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Substack is a popular writing and blogging platform. Is it right for you?

That ultimately depends on what you want to accomplish online. Substack is popular for its ability to offer paid subscriptions and a referral program. But other email marketing software options have more business tools.

Knowing the lay of the land can help independent writers make the decision that’s right for them.

Key Takeaways

  • Substack allows users to create their own newsletter or even host entire media publications on one platform.
  • There are community building features, and the Substack model is a free plan by default. The company makes its money on transaction fees from paying subscribers when they sign up for different subscription tiers.
  • Paid newsletters are a tough sell, though. You might be better off building your own website or own brand outside of Substack’s platform.
  • No matter where you decide to host your email marketing, remember that email is a separate strategy from getting traffic and views.

Let’s look at the best Substack alternatives to consider, based on your goals.


Why Publish Content Online at All?

Online creators have flooded the internet in recent years. Creators are content professionals and amateurs who treat their channels as tiny little media publications. They create content that informs and/or inspires their audiences, and they can monetize this audience in a number of ways:

  • Brand deals.
  • Display ads.
  • Affiliate link commissions.
  • Selling to readers directly.

Business owners have taken a page out of the creator playbook. By producing and publishing quality content, they’re able to build an online community and sign multiple users up for marketing emails, which can help feed sales funnels.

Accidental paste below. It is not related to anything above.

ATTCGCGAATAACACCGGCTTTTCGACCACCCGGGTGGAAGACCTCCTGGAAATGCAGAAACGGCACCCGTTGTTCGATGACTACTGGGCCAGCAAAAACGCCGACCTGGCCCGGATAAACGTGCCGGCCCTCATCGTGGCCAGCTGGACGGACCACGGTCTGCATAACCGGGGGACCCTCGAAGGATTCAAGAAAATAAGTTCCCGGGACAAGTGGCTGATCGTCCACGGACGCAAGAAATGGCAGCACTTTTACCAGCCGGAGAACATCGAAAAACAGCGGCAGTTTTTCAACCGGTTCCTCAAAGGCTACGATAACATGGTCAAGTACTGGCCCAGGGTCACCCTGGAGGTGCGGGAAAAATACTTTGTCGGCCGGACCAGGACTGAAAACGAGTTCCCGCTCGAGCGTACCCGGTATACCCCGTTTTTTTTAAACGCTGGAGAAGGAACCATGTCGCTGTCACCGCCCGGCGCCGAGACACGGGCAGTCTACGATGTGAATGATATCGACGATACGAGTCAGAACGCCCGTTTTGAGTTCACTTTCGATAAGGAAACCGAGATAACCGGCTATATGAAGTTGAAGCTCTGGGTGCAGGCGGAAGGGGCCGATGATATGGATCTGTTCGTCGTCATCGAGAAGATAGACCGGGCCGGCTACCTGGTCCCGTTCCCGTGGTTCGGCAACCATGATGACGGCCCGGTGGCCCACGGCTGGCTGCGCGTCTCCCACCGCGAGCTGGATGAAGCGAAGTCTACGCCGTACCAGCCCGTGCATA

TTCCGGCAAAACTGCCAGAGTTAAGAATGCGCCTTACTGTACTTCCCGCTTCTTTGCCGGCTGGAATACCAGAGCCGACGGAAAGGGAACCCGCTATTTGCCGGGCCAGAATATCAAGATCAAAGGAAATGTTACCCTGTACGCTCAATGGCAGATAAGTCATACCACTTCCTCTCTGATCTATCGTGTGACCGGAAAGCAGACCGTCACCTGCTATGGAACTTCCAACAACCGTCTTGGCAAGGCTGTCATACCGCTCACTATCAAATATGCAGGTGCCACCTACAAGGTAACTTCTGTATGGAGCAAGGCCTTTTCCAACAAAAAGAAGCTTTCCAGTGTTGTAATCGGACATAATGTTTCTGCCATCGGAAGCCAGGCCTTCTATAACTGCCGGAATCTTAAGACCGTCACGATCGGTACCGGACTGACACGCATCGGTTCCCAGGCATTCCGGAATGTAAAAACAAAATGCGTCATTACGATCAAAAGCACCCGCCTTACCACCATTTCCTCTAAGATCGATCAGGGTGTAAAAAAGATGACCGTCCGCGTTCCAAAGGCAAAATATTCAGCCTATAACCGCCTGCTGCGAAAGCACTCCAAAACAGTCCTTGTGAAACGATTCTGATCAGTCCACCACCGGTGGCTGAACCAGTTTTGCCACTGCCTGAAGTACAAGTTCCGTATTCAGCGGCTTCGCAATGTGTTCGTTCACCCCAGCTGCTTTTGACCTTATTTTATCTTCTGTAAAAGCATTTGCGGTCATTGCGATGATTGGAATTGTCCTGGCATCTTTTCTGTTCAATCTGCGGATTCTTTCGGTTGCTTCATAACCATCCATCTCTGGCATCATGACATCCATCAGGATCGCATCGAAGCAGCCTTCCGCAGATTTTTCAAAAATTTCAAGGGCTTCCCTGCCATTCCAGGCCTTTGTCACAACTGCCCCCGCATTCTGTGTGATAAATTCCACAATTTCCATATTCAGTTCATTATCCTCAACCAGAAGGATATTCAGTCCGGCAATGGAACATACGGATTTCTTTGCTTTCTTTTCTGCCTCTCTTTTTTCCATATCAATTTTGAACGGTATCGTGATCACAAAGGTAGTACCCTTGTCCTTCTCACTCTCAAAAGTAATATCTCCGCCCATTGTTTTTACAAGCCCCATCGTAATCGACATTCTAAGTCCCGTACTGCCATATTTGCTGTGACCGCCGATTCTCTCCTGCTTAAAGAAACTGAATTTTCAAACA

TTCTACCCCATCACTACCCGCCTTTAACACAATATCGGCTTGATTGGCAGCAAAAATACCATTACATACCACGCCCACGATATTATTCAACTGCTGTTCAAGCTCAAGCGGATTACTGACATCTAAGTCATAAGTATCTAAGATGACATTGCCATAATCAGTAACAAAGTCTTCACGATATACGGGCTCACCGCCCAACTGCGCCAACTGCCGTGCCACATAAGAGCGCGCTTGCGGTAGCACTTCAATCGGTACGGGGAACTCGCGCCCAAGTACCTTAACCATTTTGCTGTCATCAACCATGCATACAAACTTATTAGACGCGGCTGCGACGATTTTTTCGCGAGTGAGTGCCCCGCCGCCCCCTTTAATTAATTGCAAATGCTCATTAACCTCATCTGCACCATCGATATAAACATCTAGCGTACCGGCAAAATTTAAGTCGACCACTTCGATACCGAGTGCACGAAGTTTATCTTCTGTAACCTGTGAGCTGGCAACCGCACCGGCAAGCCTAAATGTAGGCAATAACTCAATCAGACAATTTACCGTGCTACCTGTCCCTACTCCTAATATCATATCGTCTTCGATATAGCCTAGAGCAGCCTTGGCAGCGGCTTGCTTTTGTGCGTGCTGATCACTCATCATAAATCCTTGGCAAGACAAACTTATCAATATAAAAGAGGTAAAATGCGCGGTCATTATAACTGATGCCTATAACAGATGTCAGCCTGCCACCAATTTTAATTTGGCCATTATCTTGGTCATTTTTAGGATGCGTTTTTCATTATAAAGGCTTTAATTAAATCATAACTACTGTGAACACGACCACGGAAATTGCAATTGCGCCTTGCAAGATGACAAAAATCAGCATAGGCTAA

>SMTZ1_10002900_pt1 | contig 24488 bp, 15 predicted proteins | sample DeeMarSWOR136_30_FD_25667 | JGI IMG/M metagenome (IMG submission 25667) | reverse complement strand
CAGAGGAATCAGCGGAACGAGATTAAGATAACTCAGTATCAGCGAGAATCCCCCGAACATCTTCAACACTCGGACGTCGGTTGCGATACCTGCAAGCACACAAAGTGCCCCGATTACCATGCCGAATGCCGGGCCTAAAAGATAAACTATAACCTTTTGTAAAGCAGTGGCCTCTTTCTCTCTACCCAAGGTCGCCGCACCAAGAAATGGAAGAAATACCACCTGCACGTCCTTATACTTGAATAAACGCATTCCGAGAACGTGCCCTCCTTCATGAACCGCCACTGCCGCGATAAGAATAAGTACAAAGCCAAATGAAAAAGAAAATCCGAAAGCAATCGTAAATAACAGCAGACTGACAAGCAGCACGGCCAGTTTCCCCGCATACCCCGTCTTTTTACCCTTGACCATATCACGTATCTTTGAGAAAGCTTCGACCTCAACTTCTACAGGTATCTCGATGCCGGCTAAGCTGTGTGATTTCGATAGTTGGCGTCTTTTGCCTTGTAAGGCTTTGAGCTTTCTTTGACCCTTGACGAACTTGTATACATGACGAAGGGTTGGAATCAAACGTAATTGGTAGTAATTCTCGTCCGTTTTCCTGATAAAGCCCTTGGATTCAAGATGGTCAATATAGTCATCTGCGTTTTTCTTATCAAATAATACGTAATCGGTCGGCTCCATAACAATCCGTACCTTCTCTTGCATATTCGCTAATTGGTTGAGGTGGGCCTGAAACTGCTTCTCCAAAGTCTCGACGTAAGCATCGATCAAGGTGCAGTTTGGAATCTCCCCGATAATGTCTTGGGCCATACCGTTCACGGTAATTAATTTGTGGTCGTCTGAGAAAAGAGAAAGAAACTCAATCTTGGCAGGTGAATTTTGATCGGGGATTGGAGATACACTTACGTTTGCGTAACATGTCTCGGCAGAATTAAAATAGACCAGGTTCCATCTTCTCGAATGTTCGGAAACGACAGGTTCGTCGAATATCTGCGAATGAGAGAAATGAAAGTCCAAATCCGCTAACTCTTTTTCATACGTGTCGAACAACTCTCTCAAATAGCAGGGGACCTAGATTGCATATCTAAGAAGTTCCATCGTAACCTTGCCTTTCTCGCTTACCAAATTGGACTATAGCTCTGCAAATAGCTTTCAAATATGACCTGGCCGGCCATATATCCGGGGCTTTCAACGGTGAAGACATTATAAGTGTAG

Businesses love to use email because email lets them advertise for free, especially in ecommerce. There’s a reason you’re prompted to sign up for emails in exchange for a discount when you shop online: Email works.

Substack’s Advantage

For email marketing to work, you need a way for non-email subscribers to see your content in the first place. Otherwise they’ll never sign up!

This usually results in two content marketing strategies: One for views, to attract new subscribers, and another to engage existing subscribers.

Substack lets you combine both of these efforts into one platform. But the discoverability of your content isn’t great from an SEO perspective. And although the newsletter feature has a minimalist interface, other tools have much better features.

Takeaway:Content helps inform and inspire readers. Consumers increasingly shun paid advertisements in favor of informative posts, images, videos, or feeds.

Email Service Providers Are Business Tools—Even If You Don’t Want Paid Subscriptions or a Membership Platform

Substack is missing many of the more advanced features that other software tools can provide. An email service provider, or ESP, will have automation features, detailed analytics, and an ability to send more personalized emails.

Additionally, paid subscriptions are a tough sell these days. Unless you’re a leading journalist or influencer, or are covering a very niche topic with rigor and detail, a premium subscription can be a tough sell compared to other monetization strategies.

Remember that Substack jump started their business by offering large advances to established writers who already had huge followings or a massive Twitter profile.

Substack has a guide on its website for how to launch your paid newsletter tier. The Tl;DR is that they suggest you need a well-established list of non-paying subscribers first. (Screenshot taken August 16, 2023)

6 Substack Alternatives to Consider *Specifically* for Publishing

If your primary goal is to reach more readers on the internet with your writing, here are six platforms to know about that could make your written content more discoverable.

No. 1: Medium

Medium is an open-source publishing platform. You can publish and save articles, and also have the option to put articles behind a paywall through the Medium Partner Program.

Medium is my battle ax of choice, and with the partner program, I’ve made anywhere from $100—$7,000 in a month in royalties, on top of bringing email subscribers over to my list.

Medium has clear audience and traffic dashboards for article performance

If you don’t want to deal with web hosting or website builders, you can leverage Medium to share your perspectives with others. You can also create your own publications within Medium, but that’s totally optional.

I started on Medium in 2020, but didn’t create a publication until 2023.